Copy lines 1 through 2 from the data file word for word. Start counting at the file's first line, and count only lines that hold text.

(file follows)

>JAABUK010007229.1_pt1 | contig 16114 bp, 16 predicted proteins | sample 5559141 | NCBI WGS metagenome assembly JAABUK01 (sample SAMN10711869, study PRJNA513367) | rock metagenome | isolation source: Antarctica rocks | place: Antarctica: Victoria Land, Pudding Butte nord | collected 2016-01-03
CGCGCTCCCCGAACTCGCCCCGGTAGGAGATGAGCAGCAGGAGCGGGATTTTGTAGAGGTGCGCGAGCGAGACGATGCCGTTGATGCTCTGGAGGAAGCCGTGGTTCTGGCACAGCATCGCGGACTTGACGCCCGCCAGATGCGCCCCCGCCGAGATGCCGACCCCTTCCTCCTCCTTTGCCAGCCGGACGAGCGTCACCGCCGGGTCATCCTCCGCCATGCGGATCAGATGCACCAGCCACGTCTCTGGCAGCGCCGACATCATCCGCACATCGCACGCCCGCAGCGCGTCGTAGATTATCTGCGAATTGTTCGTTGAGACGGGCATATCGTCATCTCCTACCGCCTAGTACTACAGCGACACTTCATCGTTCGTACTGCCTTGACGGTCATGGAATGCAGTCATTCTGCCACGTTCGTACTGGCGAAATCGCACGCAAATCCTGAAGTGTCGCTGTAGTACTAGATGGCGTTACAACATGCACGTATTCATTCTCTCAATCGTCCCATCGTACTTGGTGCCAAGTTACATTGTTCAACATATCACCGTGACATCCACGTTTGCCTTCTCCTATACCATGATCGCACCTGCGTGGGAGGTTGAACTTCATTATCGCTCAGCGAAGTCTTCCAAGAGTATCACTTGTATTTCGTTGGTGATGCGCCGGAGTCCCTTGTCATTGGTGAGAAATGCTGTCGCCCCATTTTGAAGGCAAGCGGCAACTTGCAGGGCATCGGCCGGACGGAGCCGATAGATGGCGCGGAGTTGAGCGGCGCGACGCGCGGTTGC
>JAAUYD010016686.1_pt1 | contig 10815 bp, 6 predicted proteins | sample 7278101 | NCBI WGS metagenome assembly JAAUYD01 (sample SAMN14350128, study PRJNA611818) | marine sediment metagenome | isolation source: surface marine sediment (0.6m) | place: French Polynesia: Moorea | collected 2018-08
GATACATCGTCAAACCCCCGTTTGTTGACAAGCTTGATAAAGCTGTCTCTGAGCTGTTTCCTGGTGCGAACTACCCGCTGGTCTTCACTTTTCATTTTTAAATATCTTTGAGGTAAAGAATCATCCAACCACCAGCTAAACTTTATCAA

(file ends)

>JAABUK010007229.1_pt1 | contig 16114 bp, 16 predicted proteins | sample 5559141 | NCBI WGS metagenome assembly JAABUK01 (sample SAMN10711869, study PRJNA513367) | rock metagenome | isolation source: Antarctica rocks | place: Antarctica: Victoria Land, Pudding Butte nord | collected 2016-01-03
CGCGCTCCCCGAACTCGCCCCGGTAGGAGATGAGCAGCAGGAGCGGGATTTTGTAGAGGTGCGCGAGCGAGACGATGCCGTTGATGCTCTGGAGGAAGCCGTGGTTCTGGCACAGCATCGCGGACTTGACGCCCGCCAGATGCGCCCCCGCCGAGATGCCGACCCCTTCCTCCTCCTTTGCCAGCCGGACGAGCGTCACCGCCGGGTCATCCTCCGCCATGCGGATCAGATGCACCAGCCACGTCTCTGGCAGCGCCGACATCATCCGCACATCGCACGCCCGCAGCGCGTCGTAGATTATCTGCGAATTGTTCGTTGAGACGGGCATATCGTCATCTCCTACCGCCTAGTACTACAGCGACACTTCATCGTTCGTACTGCCTTGACGGTCATGGAATGCAGTCATTCTGCCACGTTCGTACTGGCGAAATCGCACGCAAATCCTGAAGTGTCGCTGTAGTACTAGATGGCGTTACAACATGCACGTATTCATTCTCTCAATCGTCCCATCGTACTTGGTGCCAAGTTACATTGTTCAACATATCACCGTGACATCCACGTTTGCCTTCTCCTATACCATGATCGCACCTGCGTGGGAGGTTGAACTTCATTATCGCTCAGCGAAGTCTTCCAAGAGTATCACTTGTATTTCGTTGGTGATGCGCCGGAGTCCCTTGTCATTGGTGAGAAATGCTGTCGCCCCATTTTGAAGGCAAGCGGCAACTTGCAGGGCATCGGCCGGACGGAGCCGATAGATGGCGCGGAGTTGAGCGGCGCGACGCGCGGTTGC